PolicyPak Least Privilege Manager: Use Item Level Targeting to hone in when rules apply.

Maybe you don’t want a Least Privilege rule to apply everywhere the GPO is linked. No problem. Use the power of Item Level Targeting and filter who gets it based upon computer, group membership, IP address and more.

PPLPM: Use Item Level Targeting to hone in when rules apply

Hi. This is Jeremy Moskowitz, and in this video I’m going to show you how you can use the remarkable item-level targeting feature that you probably know and love from Group Policy Preferences and use it with Least Privilege Manager.

In a previous example, you saw me do things like “Let procmon run when name is procmon and signed by MS.” If you’re signed on to this Windows 7 computer as “EastSalesUser1,” that’s going to permit that to occur. If you’re logged onto this Windows 10 machine, it’s also going to let it run. Again, I’m the same guy. I’m EastSalesUser1, so therefore I get the same rules.

What if I wanted different rules for different computers? You can do that. With Least Privilege Manager and all of PolicyPak’s components we have this idea of item-level targeting. You can say to have this thing, “Let procmon run when name is procmon and signed by MS,” only when certain conditions occur, for instance, only when “the operating system is Windows 10.” This rule will not run anymore on Windows 7.

When you do that, you can see it turns to orange and you can also look over here and “Item Level Targeting” is changed to “Yes.” We’re saying that this rule will now only apply under the condition, in this case, of the operating system. There are a zillion conditions. I just want to show you that the next time the user logs on or Group Policy applies, what our expectation is going to be.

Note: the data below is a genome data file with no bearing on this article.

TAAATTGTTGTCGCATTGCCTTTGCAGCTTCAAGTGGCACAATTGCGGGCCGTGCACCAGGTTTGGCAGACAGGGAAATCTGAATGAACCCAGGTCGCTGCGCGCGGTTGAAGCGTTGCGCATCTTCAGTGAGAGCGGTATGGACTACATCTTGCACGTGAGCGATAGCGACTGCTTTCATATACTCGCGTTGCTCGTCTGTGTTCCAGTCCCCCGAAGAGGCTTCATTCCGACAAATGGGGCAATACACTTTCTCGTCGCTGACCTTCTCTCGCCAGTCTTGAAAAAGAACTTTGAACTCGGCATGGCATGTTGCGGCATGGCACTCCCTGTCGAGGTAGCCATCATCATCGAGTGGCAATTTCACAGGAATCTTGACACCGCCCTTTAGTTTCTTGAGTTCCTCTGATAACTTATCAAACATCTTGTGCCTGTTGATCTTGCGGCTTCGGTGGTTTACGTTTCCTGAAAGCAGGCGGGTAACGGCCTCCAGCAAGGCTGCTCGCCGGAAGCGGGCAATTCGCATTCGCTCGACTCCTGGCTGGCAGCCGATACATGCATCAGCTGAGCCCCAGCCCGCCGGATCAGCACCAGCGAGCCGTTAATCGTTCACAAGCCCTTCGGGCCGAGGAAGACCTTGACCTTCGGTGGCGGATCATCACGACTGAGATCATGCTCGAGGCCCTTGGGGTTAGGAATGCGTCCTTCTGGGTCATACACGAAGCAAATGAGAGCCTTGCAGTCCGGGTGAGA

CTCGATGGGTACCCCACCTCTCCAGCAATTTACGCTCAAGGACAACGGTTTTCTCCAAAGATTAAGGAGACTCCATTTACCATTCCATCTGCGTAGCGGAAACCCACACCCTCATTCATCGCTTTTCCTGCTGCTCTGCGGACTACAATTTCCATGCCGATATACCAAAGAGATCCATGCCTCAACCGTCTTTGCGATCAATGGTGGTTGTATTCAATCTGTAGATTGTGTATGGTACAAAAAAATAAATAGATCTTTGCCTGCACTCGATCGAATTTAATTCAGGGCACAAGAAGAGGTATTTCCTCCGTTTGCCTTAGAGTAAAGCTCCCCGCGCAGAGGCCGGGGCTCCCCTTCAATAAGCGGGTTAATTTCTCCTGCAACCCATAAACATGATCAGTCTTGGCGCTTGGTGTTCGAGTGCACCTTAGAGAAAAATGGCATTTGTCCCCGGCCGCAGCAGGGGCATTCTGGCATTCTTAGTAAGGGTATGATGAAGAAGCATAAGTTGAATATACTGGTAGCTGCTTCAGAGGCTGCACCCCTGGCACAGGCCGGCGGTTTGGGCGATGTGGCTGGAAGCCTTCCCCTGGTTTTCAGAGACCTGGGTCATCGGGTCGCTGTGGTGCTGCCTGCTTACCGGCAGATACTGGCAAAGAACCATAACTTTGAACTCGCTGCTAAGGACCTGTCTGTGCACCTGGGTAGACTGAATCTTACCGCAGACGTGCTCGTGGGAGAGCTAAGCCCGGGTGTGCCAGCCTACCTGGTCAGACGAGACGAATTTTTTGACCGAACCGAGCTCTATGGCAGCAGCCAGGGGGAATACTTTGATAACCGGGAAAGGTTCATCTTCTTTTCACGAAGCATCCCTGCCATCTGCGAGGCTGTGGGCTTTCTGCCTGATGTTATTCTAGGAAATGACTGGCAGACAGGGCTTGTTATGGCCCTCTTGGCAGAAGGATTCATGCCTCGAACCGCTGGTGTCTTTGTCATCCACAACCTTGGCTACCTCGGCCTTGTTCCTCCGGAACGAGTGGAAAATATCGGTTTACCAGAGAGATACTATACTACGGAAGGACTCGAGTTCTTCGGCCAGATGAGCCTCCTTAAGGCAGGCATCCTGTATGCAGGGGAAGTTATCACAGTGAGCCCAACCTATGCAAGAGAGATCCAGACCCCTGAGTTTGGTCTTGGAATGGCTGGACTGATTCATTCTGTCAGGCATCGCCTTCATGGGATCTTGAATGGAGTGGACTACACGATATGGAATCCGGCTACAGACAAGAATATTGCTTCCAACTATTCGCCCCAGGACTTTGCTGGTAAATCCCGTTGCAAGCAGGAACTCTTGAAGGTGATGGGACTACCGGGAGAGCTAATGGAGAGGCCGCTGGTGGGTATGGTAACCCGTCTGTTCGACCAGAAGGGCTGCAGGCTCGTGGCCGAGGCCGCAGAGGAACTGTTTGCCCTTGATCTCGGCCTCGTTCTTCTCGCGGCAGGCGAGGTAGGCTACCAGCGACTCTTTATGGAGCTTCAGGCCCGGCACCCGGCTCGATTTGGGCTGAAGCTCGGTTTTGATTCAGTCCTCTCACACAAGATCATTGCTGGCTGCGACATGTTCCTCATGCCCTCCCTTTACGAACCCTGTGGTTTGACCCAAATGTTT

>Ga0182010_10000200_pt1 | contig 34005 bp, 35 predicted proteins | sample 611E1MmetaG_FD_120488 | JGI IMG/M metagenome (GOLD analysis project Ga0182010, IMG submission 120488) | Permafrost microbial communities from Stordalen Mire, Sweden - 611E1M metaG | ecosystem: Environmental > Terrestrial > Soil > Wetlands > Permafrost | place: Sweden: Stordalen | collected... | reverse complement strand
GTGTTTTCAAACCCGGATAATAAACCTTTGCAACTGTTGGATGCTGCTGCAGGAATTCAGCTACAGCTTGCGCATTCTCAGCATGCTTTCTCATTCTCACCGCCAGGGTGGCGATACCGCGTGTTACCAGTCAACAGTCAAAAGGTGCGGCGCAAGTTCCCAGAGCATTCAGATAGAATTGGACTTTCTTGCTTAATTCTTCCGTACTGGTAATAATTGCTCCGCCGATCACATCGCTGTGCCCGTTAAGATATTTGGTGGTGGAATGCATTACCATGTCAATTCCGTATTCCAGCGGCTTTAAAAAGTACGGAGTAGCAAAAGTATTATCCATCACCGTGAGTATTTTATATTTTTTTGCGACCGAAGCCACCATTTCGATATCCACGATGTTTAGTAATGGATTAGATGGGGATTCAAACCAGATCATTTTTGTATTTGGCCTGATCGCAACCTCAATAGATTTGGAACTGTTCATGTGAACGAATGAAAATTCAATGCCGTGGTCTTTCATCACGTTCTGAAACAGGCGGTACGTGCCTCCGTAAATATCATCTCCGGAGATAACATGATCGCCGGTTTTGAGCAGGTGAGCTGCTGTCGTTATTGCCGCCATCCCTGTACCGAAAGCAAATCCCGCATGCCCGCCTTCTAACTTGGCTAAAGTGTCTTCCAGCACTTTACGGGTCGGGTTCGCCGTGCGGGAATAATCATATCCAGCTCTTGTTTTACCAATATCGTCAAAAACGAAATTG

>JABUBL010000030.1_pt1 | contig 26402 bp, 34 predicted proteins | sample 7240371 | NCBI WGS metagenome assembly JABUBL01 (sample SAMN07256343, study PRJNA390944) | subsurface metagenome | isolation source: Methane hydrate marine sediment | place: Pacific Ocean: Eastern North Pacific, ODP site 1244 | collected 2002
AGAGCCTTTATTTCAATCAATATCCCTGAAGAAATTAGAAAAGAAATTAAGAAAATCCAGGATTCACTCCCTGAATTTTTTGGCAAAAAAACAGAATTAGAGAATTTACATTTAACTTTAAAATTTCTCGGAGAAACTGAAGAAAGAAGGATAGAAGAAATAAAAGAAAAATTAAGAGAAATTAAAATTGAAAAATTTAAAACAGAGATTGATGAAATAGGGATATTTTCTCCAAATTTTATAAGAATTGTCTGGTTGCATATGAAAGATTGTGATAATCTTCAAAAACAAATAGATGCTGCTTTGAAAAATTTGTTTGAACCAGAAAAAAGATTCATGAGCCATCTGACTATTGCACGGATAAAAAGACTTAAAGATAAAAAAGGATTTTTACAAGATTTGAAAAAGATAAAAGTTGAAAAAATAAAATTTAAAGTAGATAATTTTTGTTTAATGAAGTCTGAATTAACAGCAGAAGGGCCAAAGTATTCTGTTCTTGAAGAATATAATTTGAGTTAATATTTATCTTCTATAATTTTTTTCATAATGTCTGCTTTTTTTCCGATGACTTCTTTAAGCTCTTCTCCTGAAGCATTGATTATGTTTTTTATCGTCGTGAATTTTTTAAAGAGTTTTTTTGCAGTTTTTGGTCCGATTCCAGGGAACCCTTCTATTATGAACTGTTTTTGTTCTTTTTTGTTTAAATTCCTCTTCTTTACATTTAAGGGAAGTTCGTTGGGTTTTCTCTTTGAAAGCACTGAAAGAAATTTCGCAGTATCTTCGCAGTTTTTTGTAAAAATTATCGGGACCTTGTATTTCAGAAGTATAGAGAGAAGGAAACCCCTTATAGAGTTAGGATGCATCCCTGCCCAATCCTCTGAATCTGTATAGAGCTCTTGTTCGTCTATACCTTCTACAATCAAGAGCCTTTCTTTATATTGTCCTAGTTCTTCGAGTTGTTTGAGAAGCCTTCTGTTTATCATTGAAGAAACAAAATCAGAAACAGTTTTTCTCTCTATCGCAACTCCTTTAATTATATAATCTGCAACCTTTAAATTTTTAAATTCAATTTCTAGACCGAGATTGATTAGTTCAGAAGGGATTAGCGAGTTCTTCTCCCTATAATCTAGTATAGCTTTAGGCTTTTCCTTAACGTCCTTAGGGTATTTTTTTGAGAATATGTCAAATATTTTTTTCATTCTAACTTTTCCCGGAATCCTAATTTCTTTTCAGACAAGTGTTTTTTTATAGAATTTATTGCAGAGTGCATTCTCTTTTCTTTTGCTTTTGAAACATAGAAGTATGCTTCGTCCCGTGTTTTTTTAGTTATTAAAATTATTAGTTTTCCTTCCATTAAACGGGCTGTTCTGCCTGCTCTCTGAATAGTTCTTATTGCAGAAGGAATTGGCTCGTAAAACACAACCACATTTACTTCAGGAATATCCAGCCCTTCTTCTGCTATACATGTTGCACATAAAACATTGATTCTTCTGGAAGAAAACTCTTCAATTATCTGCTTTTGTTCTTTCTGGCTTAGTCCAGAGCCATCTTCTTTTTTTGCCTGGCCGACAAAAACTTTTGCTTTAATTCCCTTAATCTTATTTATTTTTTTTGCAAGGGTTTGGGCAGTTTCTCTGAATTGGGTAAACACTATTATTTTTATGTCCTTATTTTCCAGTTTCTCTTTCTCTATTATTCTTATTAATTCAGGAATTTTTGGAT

I’ll go ahead and run GP Update on both of these machines. I’ll wait for this to finish. Okay, that’s done. I’ll go ahead and close this out. I’ll go back over here. I’ll close this out. Now the deal is when I’m logged on as “EastSalesUser1” to Windows 7, I don’t get that advantage. When I log on to that machine in Windows 10, I do get the rule applied.

Item-level targeting is mindbogglingly powerful. You can do some other cool things like create a “New Collection.” A collection would be a group of stuff that goes together, for instance, “Do all these rules WHEN these conditions are true.”

For instance, maybe you want a bunch of rules to only apply for your “Terminal Session” or when you’re on an “IP Address Range” or when you’re on the “Operating System” or when the guy is in a “Security Group” or, on the computer side, when the computer is in a “Security Group.” You could say, for instance, when somebody is a “domain” admin (“Domain Admins”) they get certain things applied to them, and when they’re not a domain admin they get other things to apply to them.

Item-level targeting lets you perform the operation of conditions on either a particular rule or on a collection where all the items that would happen inside this collection would occur only when that condition occurs. You can see that we do a little color change to orange whenever item-level targeting is on.

I hope this helps you get started with item-level targeting. It’s super powerful, so use it wisely.

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